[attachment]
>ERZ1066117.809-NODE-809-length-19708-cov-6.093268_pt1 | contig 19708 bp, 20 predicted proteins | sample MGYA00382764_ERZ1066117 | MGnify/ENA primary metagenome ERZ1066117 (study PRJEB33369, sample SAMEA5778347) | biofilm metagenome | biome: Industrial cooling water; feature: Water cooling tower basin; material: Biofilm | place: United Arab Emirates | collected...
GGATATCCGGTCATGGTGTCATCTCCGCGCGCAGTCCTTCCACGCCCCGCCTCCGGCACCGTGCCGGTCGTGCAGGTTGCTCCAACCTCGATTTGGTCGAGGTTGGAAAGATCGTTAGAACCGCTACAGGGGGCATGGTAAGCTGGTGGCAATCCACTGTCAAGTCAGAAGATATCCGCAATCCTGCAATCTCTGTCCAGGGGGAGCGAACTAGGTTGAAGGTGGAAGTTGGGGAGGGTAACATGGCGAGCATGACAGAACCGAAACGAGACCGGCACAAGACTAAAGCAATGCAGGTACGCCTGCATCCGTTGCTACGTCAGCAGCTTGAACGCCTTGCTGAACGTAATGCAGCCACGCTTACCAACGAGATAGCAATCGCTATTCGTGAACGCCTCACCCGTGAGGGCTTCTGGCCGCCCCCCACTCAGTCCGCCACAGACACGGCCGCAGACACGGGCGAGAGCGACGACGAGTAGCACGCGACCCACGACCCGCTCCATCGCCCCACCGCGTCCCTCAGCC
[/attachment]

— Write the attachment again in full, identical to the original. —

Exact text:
>ERZ1066117.809-NODE-809-length-19708-cov-6.093268_pt1 | contig 19708 bp, 20 predicted proteins | sample MGYA00382764_ERZ1066117 | MGnify/ENA primary metagenome ERZ1066117 (study PRJEB33369, sample SAMEA5778347) | biofilm metagenome | biome: Industrial cooling water; feature: Water cooling tower basin; material: Biofilm | place: United Arab Emirates | collected...
GGATATCCGGTCATGGTGTCATCTCCGCGCGCAGTCCTTCCACGCCCCGCCTCCGGCACCGTGCCGGTCGTGCAGGTTGCTCCAACCTCGATTTGGTCGAGGTTGGAAAGATCGTTAGAACCGCTACAGGGGGCATGGTAAGCTGGTGGCAATCCACTGTCAAGTCAGAAGATATCCGCAATCCTGCAATCTCTGTCCAGGGGGAGCGAACTAGGTTGAAGGTGGAAGTTGGGGAGGGTAACATGGCGAGCATGACAGAACCGAAACGAGACCGGCACAAGACTAAAGCAATGCAGGTACGCCTGCATCCGTTGCTACGTCAGCAGCTTGAACGCCTTGCTGAACGTAATGCAGCCACGCTTACCAACGAGATAGCAATCGCTATTCGTGAACGCCTCACCCGTGAGGGCTTCTGGCCGCCCCCCACTCAGTCCGCCACAGACACGGCCGCAGACACGGGCGAGAGCGACGACGAGTAGCACGCGACCCACGACCCGCTCCATCGCCCCACCGCGTCCCTCAGCC